Migrated from eDJGroupInc.com. Author: Barry Murphy. Published: 2012-09-04 05:28:28Format, images and links may no longer function correctly. The last week of summer was more hectic than usual because I spent Monday and Tuesday at the International Legal Technology Association (ILTA) conference.  Unlike other eDiscovery conferences, this had a more casual feel, with lots of attendees in shorts, tee shirts, and flip flops.  I had a chance to meet with several vendors and colleagues and three themes kept coming up:  technology-assisted review (TAR); the role of managed services in the eDiscovery market; and pricing models.

TAR, as is the case lately, is a hot topic.  There were several announcements of “predictive this” and “predictive that”, but they largely fell flat.  Law firms and corporations are showing some signs of maturity and looking for solutions that sell a process and methodology as opposed to a magic bullet.  As a result, there is a lot of heat around managed services.  These providers bring expertise and the ability to arbitrage the high cost of that expertise across multiple clients and matters.  There are some up and coming managed service providers doing interesting things with TAR.  Pricing also came up frequently in conversations.

Consumers are unsatisfied with confusing pricing models and a proliferation of hidden fees.  Providers are frustrated with the need to offer every kind of pricing model under the sun in order to remain competitive.  There seems to be a high level of interest in subscription models that can bring some level of predictability so corporations and law firms can better forecast costs and make decisions based on those forecasts.

Here are some quick snippets on the vendors I had a chance to sit down and chat with (unfortunately, there is not enough time to meet with them all):

Orange Legal Technologies provides eDiscovery in a SaaS offering.  The company’s OneO platform is mainly built on organic technology so as not to be reliant on OEM partners for additional functionality.  When necessary, OLT will partner with other providers, such as OrcaTec for predictive coding.  The company continues build out features and reports solid growth, helped along by simple pricing models that eschew hidden fees.

kCura is certainly seeing customers demand TAR; the company reports that 85% of enterprise customers have purchased all-you-can-eat analytics with Relativity.  The company is working hard to please its channel, opening up an SDK so that partners can extend the platform.  kCura has also invested heavily in a certification program, which gives its channel partners more marketing material and enhances the careers of Relativity users.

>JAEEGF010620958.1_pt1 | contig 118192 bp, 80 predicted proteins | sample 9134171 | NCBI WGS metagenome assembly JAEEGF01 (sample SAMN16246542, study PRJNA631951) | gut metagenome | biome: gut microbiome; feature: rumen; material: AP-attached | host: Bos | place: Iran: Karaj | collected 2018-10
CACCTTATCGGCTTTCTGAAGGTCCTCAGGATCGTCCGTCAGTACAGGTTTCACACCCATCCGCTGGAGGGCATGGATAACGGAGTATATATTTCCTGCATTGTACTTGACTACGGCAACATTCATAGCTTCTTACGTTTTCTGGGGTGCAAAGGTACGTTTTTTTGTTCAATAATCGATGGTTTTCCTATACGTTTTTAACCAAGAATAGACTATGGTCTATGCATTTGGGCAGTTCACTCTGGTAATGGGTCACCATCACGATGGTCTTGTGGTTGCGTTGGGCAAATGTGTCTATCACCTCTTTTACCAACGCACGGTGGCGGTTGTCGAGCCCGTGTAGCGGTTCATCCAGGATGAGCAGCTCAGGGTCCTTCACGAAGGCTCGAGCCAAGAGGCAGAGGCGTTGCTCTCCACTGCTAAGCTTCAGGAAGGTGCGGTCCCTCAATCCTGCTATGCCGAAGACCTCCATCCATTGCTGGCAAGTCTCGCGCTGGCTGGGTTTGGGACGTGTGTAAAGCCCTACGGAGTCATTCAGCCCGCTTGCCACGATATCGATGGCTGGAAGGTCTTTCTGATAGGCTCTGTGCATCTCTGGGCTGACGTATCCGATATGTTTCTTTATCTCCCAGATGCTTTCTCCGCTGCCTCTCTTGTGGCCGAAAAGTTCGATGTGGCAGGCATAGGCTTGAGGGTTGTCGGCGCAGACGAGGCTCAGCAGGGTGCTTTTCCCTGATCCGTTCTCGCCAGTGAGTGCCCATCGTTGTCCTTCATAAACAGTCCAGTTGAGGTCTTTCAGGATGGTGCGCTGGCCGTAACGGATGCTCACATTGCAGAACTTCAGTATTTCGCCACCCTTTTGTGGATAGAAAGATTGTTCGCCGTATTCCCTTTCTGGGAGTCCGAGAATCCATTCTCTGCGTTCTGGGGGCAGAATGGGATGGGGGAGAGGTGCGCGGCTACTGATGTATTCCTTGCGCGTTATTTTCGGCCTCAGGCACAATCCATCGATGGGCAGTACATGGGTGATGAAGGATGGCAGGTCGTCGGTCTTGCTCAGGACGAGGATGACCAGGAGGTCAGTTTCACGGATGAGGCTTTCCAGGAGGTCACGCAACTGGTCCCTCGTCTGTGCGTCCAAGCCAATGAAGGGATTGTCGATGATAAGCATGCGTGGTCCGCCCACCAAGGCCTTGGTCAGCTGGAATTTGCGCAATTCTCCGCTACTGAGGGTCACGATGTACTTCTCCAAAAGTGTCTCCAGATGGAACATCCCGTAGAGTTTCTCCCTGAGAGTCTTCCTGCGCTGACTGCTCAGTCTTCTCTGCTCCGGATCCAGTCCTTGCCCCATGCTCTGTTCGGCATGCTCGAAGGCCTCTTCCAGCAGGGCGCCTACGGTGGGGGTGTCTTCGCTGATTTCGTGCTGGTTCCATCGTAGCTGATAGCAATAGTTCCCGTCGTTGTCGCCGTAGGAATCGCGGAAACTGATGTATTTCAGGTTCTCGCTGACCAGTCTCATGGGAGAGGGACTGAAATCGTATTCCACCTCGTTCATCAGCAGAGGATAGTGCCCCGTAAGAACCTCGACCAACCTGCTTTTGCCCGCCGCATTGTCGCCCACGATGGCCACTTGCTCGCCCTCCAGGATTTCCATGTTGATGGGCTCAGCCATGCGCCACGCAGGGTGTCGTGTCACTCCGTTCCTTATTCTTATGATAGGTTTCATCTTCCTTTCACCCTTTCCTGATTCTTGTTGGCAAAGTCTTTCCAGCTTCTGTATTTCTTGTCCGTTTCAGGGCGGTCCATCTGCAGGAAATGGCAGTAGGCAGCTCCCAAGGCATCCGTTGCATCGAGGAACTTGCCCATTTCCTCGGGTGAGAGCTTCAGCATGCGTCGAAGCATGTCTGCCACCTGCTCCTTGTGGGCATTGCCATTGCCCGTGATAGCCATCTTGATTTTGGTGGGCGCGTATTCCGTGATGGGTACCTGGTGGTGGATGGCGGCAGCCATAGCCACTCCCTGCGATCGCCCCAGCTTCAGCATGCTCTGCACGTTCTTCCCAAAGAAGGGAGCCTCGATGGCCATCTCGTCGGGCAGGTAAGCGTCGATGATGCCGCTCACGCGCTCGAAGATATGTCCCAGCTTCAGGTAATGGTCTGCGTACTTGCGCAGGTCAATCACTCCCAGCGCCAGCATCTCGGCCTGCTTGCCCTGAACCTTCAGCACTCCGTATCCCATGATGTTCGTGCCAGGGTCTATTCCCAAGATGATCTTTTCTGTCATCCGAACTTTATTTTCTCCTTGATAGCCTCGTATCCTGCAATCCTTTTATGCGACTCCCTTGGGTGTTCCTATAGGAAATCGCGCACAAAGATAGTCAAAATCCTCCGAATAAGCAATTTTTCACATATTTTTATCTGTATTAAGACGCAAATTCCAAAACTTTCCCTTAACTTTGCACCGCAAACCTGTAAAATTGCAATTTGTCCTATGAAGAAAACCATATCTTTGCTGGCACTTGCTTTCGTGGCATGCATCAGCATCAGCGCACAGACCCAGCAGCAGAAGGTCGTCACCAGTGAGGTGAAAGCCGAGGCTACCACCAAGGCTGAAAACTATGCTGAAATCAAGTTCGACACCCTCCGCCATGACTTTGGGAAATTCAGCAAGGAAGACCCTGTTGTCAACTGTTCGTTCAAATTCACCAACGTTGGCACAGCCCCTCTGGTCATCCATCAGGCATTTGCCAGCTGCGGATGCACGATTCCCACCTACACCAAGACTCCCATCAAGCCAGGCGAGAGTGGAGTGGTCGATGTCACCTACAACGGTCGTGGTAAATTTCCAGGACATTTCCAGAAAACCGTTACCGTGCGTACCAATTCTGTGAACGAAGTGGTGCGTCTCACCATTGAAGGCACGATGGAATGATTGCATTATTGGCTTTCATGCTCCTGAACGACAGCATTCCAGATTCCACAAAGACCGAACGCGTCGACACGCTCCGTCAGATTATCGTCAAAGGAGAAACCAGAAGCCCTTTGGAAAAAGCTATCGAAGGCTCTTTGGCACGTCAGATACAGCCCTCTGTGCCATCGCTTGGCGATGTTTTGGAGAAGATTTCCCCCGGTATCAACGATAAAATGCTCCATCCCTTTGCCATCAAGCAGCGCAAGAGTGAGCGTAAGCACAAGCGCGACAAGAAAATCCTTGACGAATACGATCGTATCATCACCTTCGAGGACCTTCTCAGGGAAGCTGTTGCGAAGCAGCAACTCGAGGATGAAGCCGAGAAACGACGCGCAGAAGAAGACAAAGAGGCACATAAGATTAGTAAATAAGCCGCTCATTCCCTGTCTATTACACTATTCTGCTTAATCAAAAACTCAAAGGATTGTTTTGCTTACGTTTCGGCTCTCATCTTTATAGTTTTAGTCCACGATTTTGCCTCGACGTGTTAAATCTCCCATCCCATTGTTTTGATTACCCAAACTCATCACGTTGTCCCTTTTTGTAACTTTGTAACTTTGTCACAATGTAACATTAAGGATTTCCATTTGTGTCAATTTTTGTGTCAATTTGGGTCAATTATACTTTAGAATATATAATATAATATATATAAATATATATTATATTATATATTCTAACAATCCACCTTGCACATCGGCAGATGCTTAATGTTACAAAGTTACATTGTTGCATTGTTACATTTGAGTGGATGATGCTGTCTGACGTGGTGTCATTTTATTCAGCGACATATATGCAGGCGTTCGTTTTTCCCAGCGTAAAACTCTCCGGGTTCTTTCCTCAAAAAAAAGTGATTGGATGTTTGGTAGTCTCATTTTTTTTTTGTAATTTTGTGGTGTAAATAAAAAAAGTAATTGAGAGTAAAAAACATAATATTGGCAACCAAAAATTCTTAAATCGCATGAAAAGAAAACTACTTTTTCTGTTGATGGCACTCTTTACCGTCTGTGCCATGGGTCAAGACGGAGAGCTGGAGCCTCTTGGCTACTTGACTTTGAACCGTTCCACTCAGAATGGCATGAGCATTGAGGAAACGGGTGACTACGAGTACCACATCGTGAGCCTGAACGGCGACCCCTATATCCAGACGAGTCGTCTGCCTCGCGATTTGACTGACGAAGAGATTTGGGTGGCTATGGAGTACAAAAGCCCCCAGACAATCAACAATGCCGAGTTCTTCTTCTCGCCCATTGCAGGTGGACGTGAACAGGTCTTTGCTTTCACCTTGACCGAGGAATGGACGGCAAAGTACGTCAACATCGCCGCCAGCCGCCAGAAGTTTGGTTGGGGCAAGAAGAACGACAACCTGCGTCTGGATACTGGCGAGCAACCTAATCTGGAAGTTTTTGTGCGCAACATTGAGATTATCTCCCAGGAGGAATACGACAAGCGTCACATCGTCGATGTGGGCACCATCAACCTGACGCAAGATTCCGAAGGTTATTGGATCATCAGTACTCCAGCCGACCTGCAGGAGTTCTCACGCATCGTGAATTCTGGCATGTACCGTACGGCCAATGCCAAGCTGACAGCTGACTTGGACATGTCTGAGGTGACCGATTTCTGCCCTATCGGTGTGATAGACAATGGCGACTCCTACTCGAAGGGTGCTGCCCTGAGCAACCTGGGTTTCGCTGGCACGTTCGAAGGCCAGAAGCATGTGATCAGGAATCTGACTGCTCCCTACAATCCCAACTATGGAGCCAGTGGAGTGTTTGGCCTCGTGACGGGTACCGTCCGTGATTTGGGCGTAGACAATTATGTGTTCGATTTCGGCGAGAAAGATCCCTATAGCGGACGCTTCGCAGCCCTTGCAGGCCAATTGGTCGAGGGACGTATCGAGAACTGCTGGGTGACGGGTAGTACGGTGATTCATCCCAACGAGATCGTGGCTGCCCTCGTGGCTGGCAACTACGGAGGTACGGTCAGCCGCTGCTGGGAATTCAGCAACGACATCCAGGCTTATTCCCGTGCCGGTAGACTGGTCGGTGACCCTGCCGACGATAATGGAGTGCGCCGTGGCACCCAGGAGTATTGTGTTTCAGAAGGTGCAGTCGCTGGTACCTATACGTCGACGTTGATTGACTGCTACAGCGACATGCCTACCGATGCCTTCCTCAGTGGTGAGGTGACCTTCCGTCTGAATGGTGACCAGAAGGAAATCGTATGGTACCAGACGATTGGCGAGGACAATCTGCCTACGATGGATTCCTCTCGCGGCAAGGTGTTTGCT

Flex Discovery is a national provider of eDiscovery services with a mix of both corporate and law firm customers.  The company is software-agnostic, focused on being a channel for other tools.  Flex hosts data in a variety of review platforms and processes data primarily in iPRO.  The company has data centers in both the US and Canada

RenewData is a hybrid kind of company – it offers eDiscovery services via its own technology, but also is a channel for other tools, such as Relativity.  Renew bought Digital Mandate several years back and is using that tool for TAR, or as they refer to it, “Review Acceleration.”  TAR comes in different flavors from Renew – either Artificial Intelligence-based or through language-based analytics.  Renew delivers TAR as a managed service and is focused on transparency within the process.  There is an anagram process used upfront to identify first what truly cannot be relevant.  Then, there is the Vestigate process that takes reviewers into the system to understand what they think makes a document relevant and, finally, a zero defect test is run at the end.

AccessData continues down the path of providing a platform that supports the full spectrum of the eDiscovery lifecycle.  The company has updated the Summation application to be integrated into the architecture of the full platform and estimates that 75% of customers are on the latest version of Summation.  Summation should have predictive coding by the end of the year and were able to see some of the visual analytics that exist in the FTK platform and will serve as the foundation for the TAR capabilities in Summation.

Kroll Ontrack is still in the process of getting the market to realize that it is more than just a service provider and that it also has software tools.  The company is in the TAR game with its Intelligent Review Technology, which is included in both the Inview and Verve offerings.  Look for Kroll Ontrack to shift its focus to pushing its software offerings, especially the Verve do-it-yourself offering to the corporate market.

Power Search is a relatively new offering in the market from this Canada-based company.  Power Search targets the SMB market with a bit of a different pricing model.  Customers pay for results – there is a per-file fee at the end of the process when the customer has culled down a data set.

First Advantage Litigation Consulting is a company I did not know much about previously.  The company has been spun out of First Advantage and focuses on delivering eDiscovery services based on its own technology – Global RPM is its review platform.  The company also has a heavy focus on international work.

I hope everyone enjoyed the last days of summer and had a great Labor Day holiday!

eDiscoveryJournal Contributor – Barry Murphy

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